Deanna McBride: Pursuing a Passion for Neonatal Nutrition
Deanna McBride (Messina, 1996) is a passionate and dedicated dietitian specialising in neonatal nutrition. Her journey to becoming a neonatal dietitian was filled with unexpected turns and a strong desire to help others. Below, discover how Deanna’s path shifted from psychology to nutrition, leading her to embark on a fulfilling career where she plays a vital role in supporting the health and development of premature infants and critically ill newborns.
What inspired you to become a dietitian, and what path did you take to pursue this career?
I didn’t really know what I wanted to do when I finished high school. However, I always knew I wanted a career that involved helping people on some level.
I actually didn’t become set on the dietetic path until I was already at university studying a Bachelor of Psychology. During this time, I had the opportunity to work alongside a dietitian. This is when I realised that dietetics encompassed all those facets I was looking for, something medical with a component of counselling and education. That’s when I realised this was the right career path for me.
So, after completing my Bachelor of Psychology, I went back to complete another four years of university in nutrition and food science. Many people thought I was crazy, but I am so glad I did because once I found something that interested me and I had a passion for, it was a really enjoyable time.
What does a typical day look like for you?
A typical workday for me begins with a medical ward round where the entire medical team including the senior doctors, pharmacists, and I assess every baby in the neonatal unit. During this time, I specifically focus on growth and nutrition status and calculate the nutrients they need depending on their medical condition or growth patterns. This can be very challenging at times, as these babies are too young to suck and can have fragile gastrointestinal systems, so often rely on feeding tubes and IVs to get all their nutrition.
The other significant part of my day revolves around seeing our ex-prem babies in an outpatient setting, it is always so nice to see how our discharged babies are progressing and thriving, so this is always a favourite part of my day!
Tell us a little about your job and how it differs from working with adult clients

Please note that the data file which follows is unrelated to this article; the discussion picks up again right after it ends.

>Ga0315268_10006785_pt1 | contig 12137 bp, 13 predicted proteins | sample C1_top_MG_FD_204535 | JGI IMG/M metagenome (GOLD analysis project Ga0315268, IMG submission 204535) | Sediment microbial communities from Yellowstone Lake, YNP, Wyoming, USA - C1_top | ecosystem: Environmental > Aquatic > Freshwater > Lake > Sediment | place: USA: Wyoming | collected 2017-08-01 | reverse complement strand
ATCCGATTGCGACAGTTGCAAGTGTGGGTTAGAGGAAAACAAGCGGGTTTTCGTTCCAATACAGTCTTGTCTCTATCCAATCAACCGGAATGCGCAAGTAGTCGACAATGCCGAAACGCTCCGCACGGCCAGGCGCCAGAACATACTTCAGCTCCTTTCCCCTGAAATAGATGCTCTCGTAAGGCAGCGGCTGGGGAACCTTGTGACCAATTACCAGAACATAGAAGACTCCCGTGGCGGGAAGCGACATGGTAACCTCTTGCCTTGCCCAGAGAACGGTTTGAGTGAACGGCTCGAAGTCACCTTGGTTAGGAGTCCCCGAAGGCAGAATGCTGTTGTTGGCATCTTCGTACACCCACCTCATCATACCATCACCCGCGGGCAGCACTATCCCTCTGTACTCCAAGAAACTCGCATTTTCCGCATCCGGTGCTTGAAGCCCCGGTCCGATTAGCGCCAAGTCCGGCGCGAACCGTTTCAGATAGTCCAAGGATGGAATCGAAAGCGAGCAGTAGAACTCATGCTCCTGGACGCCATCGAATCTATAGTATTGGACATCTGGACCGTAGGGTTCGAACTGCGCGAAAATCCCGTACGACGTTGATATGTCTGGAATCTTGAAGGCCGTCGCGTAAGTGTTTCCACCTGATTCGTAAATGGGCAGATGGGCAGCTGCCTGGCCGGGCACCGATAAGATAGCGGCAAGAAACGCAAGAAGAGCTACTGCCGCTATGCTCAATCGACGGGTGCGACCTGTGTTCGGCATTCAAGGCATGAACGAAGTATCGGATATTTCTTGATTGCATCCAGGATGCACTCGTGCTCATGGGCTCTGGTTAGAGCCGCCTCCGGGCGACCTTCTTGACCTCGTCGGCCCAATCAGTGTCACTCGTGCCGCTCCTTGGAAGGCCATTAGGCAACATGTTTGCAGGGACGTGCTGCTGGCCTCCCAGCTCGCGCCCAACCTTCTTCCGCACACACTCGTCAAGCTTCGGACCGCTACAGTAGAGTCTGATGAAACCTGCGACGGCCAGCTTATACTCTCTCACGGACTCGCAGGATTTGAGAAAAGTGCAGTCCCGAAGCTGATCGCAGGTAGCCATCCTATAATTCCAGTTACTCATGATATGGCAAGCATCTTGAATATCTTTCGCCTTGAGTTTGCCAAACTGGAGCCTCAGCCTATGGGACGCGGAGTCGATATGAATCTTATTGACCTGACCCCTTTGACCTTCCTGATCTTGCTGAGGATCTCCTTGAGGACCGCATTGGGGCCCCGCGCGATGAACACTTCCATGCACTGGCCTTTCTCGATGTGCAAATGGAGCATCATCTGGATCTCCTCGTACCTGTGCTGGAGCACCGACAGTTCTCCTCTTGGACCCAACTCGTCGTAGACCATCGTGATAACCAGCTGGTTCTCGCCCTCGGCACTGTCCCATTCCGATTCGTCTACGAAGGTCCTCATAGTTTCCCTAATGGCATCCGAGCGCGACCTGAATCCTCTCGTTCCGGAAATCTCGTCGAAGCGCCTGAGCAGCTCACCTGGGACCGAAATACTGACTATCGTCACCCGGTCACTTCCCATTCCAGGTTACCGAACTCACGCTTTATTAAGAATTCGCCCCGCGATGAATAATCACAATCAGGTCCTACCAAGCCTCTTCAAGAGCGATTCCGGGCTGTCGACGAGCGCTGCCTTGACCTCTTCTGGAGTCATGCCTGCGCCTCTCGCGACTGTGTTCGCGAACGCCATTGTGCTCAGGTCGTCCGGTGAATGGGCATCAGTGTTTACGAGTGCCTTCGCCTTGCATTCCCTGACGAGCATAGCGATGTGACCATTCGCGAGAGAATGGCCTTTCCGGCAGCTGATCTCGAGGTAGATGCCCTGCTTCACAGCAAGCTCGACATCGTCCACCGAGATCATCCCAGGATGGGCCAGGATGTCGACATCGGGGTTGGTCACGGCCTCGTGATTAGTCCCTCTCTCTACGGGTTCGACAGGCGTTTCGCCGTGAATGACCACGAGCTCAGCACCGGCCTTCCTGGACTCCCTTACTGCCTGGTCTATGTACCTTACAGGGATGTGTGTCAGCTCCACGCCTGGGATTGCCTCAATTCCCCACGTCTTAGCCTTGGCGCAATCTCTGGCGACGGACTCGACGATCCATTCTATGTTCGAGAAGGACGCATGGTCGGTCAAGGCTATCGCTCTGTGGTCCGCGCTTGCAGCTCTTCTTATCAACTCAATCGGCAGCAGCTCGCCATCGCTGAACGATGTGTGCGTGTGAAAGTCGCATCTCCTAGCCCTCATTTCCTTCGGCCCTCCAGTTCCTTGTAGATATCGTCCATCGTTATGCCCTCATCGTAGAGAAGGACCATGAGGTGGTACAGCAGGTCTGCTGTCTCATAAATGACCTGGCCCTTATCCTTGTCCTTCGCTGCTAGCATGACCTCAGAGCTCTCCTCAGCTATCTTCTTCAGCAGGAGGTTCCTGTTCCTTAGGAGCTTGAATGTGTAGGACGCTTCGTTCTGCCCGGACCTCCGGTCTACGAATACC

Neonates and adults have distinctly different nutritional needs and considerations. As a neonatal dietitian I focus on tailoring nutritional intake to the unique requirements of premature infants and critically ill newborns. This involves closely monitoring growth parameters, and adjusting nutrient intake based on gestational age and medical condition, all while providing the correct nutrients to support the development of their organ systems. Neonatal nutrition also needs to focus on ensuring we are providing nutrition that would match what they would have been receiving if they were still in utero.
With the many fad diets and conflicting information available, how do you help people navigate through the noise and make informed decisions about their diet?
It is really easy to feel confused by all the conflicting nutrition information thrown at us on a daily basis, there is an abundance of fad diets out there which can really make people confused and overwhelmed when it comes to making dietary choices.
When helping people make informed decisions, I firstly always suggest that they seek a specialist dietitian who works in that area and has a sound solid understanding of the latest evidence and recommendations.
When trying to make sense of it all, it is important to always look for evidence-based information from reputable sources such as, government health agencies, professional organisations, and peer-reviewed research articles. These sources undergo rigorous review processes to ensure accuracy and reliability.
As a dietitian, what do you find most rewarding about your career?
One of the most fulfilling aspects of being a neonatal dietitian is knowing that my work is helping positively impact the early development and wellbeing of critically ill infants. I really value being able to provide some support to families and be a resource for them during difficult times.
My favourite part of the job is getting to know the families of the patients I work with and witnessing the transformation of their ill premature infant to a thriving, happy baby and seeing them leave the hospital in good health.
Did your time at Santa Maria impact your future career?
When I was at Santa Maria, I was still deciding what career I wanted to pursue. The main subject I really enjoyed and found interesting was both the health and human biology classes. I also really enjoyed Mrs McFarlane’s Chemistry classes. I guess I shouldn’t be surprised I ended up in dietetics, as it has a heavy human biology and chemistry component.
What do you like to do when you are not at work?
I am a busy mum of two, Ella (10), who just started at Santa Maria in Year 5 and Luke (7). They love their sport, so if I am not at work, you will see me pool or courtside supporting my kids. Like most dietitians, I’m a bit of a foodie, so trying out new restaurants both locally and while travelling is a favourite pastime, and it allows me to explore different cuisines and discover new foods to eat!
Thank you for sharing your story, Deanna, and inspiring us with your dedication to neonatal nutrition.